Healthcare and Medicine Reference

In-Depth Information

subjects in a community of 1,000. Odds of having cancer are 100/900. Odds

in one group of subjects/odds in another group yield an odds ratio.

Ratios and odds give us an idea about
relative values
of what we see and

compare.

Odds ratio
(syn. cross-product ratio, relative odds) is the ratio of two

odds.
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Likelihood means the general state of being likely or probable that

an event has already occurred would yield a specific outcome. Formally, it

differs from
probability
, which refers to the occurrence of future events.

Statistically speaking, a likelihood ratio is the ratio of the values of the

likelihood function at two different parameter values or under two different

data models.
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In the domain of diagnostic methods and tests evaluation, it

is the probability that a given test result would occur in a person with the

target disorder divided by the probability that the same result would occur

in a person without that disorder.
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Figure 2.13 represents a basic model of comparison of two groups of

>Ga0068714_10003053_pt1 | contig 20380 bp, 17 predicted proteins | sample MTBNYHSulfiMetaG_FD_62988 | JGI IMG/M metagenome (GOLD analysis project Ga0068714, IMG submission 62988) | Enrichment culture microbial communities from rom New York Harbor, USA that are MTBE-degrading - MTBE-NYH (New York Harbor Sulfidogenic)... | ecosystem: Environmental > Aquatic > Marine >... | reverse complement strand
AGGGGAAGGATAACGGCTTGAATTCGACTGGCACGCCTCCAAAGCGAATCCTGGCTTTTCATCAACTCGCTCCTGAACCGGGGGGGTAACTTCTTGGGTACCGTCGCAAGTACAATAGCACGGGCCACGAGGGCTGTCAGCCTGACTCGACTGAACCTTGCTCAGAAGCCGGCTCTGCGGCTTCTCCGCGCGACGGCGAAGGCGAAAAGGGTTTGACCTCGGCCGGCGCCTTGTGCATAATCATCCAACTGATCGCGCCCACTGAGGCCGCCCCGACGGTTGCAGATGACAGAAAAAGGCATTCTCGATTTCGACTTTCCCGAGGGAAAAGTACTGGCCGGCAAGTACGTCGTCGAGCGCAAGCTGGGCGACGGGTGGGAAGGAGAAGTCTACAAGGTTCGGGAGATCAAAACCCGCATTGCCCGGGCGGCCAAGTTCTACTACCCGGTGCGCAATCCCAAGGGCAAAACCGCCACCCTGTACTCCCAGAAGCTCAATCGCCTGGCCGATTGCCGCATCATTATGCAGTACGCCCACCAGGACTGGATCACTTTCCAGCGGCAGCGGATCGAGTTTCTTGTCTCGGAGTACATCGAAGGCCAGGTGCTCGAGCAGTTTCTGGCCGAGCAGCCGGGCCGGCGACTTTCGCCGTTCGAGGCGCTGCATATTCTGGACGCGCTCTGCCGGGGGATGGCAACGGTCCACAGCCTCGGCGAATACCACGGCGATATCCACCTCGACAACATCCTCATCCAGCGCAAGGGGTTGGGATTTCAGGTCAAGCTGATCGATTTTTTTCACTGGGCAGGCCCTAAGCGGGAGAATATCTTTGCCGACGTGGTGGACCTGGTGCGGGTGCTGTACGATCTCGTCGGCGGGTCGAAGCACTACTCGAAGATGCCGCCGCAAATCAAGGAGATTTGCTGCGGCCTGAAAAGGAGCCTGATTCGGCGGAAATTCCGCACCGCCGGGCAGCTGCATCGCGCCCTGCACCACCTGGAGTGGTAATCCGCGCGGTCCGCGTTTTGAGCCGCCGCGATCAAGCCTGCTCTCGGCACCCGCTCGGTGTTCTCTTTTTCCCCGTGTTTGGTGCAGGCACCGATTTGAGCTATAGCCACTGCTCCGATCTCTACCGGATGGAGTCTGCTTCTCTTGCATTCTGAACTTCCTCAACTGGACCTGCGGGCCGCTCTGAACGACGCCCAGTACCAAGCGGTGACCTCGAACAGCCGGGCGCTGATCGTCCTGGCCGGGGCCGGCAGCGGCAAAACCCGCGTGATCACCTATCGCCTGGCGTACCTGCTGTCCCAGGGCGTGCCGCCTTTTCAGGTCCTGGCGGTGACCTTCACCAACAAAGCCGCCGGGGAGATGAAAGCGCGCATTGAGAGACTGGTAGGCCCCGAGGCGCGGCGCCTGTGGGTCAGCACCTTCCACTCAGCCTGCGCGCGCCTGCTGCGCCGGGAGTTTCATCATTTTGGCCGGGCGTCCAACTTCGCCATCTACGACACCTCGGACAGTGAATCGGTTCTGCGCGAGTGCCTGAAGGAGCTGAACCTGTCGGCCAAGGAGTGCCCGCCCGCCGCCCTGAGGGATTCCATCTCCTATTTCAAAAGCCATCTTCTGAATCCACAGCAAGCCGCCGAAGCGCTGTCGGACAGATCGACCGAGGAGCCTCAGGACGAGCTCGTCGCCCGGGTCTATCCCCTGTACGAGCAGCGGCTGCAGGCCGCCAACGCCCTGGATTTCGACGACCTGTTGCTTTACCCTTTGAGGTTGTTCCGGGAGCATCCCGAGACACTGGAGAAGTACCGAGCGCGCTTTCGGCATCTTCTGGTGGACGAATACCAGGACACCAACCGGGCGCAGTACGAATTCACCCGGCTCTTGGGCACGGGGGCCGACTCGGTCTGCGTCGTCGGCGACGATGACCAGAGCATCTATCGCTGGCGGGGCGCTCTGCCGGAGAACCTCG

events from which an event frequency is derived. It serves with other con-

siderations to assess causality, what it represents, and to what it applies

(target population or patients as individuals). A subset (sample) of indi-

viduals representing a larger (target) population to which the results of the

study should apply and be representative of is selected. Groups exposed

and nonexposed to the event (noxious factor, treatment, or other beneficial

intervention) are formed. They are compared for their “initial state” or state

before the event of interest. Then, the “intervention,” “event,” “maneuvre,”

“exposures” as they are called across the literature are compared to their

alternatives: nonevent, alternative event. Additional events (like co-morbidity

or co-treatments) may be considered. “Subsequent states,” event outcomes,

in groups are then compared for their differences and distinctions. Causality

and the role of the actions under study are clarified. Findings are then evalu-

ated based on what they actually apply to: The original target population,

individuals beyond the original target population (further generalizations),

particular and specific patients or individuals in the community, and so on.

To study and explain the cases, we need
disease frequency
, a total of

events as they were observed, and its expression in
fractions
explaining

relationships between two entities (series of observations). Fractions appear

in two forms, either as
rates
(disease or event frequency in the numerator,

population in which they occur, cases and noncases, events and nonevents

included in the denominator) or
ratios
(events in the numerator, nonevents

or other events in the denominator).

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